Interesting (and surprising?) stat from the Middlesex site’s admissions section: “In 2020-21, 53% of applicants did not submit testing, and 50% of our admitted students were admitted without testing.” Anyone have stats from other schools?
I noticed that too. I don’t think I have seen any other schools post this kind of information.
I’d love to know the “buckets” breakdown for that 50% admitted without tests.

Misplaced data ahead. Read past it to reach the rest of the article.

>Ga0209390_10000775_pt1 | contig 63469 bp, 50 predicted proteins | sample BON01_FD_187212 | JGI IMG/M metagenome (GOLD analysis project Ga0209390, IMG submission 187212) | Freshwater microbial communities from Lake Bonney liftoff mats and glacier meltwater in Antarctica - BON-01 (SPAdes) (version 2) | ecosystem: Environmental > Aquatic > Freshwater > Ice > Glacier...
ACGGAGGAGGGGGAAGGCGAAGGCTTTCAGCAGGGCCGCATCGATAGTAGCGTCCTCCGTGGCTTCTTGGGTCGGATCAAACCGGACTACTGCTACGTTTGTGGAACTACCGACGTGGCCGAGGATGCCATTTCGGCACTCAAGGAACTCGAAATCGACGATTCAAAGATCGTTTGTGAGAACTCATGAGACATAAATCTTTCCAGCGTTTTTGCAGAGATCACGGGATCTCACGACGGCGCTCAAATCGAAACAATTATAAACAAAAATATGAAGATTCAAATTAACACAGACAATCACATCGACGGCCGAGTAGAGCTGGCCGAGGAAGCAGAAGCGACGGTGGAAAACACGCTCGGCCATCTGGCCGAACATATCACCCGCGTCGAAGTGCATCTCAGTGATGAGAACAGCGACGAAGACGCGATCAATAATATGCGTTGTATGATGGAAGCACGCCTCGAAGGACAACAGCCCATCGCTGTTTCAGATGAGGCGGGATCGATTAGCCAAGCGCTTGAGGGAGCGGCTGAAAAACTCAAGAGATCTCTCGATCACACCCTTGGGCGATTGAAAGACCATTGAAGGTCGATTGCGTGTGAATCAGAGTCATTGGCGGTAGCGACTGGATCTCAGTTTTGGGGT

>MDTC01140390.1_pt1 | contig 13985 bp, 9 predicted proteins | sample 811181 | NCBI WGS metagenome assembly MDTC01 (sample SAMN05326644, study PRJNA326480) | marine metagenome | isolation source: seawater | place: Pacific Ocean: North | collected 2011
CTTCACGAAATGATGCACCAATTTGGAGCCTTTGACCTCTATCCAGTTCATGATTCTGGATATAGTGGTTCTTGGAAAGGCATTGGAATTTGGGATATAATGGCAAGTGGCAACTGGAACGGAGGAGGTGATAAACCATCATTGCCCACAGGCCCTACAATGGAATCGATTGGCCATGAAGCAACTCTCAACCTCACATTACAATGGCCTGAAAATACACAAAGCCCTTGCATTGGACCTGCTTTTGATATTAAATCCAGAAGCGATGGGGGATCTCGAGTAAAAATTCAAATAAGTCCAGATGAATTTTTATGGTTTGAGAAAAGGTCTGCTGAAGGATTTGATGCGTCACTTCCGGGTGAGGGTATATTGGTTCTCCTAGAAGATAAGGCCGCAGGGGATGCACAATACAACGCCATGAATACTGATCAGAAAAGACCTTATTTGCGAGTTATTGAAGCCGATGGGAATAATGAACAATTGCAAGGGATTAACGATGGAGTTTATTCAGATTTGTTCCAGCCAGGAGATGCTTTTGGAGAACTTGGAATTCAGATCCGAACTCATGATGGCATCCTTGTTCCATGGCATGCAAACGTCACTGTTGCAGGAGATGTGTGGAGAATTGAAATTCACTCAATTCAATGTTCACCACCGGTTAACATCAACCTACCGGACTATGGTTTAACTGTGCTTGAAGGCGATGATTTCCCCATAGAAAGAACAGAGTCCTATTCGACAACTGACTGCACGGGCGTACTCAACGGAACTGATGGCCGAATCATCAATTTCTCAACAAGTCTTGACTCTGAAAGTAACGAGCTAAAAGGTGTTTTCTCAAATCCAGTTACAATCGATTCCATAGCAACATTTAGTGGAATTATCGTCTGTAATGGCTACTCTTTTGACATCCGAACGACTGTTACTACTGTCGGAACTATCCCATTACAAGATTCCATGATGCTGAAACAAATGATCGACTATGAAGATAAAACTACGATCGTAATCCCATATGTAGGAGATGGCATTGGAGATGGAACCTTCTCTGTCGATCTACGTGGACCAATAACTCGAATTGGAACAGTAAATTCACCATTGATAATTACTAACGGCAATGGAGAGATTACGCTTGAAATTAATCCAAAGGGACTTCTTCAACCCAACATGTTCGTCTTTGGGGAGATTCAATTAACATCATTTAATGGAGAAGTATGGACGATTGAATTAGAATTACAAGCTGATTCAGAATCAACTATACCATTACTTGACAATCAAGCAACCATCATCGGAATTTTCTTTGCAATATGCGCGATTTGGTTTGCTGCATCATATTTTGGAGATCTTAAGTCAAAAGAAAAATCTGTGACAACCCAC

When our private school’s HS placement advisor last year told parents of applicants that it was likely that many private high schools and boarding schools would be going test optional, there was a loud gasp from one parent on the Zoom: “But we spent so much money on that.” It was true, many of the parents had poured tons of money and time into private tutors for their decently fine but not genius kids to pump up scores as much as possible. Another family had had an SSAT tutor for TWO YEARS for their kid to get the 90+ percentile score they believed was needed to ease into a legacy private school spot (no, not the same kid of the gasping parent and yes they were successful)… And that’s just the basic route - pouring cash into tutoring. Years earlier, in my older kids’ class, one parent described to me that at the first SSAT administered on school grounds, maybe 1-2 kids had time accommodations. At the second test? More than half the kids in the room magically had gotten diagnoses for time extensions, and one kid had a calculator supposedly. So I am fairly cynical about these tests and basic fairness as schools look to increase diversity and access to kids who are absolutely smart but might not have parents even aware of what these tests are much less the foresight and disposable cash to plan a year or two ahead for prepping for them. I assume that is a big part of why Mx did it, I know they are taking diversity pretty seriously; they had one of their two essay questions on it last year. I don’t know about the buckets, but my hope is that it was less of a consideration for FA applicants, because they would likely have the least access to test prep and ability to take the test easily in the pandemic…but it might have just as easily been less of a consideration for kids from “known” schools that send kids there year after year, or for kids who would have had lower than normal scores in a typical year anyway but really were needed/wanted for an athletic spot.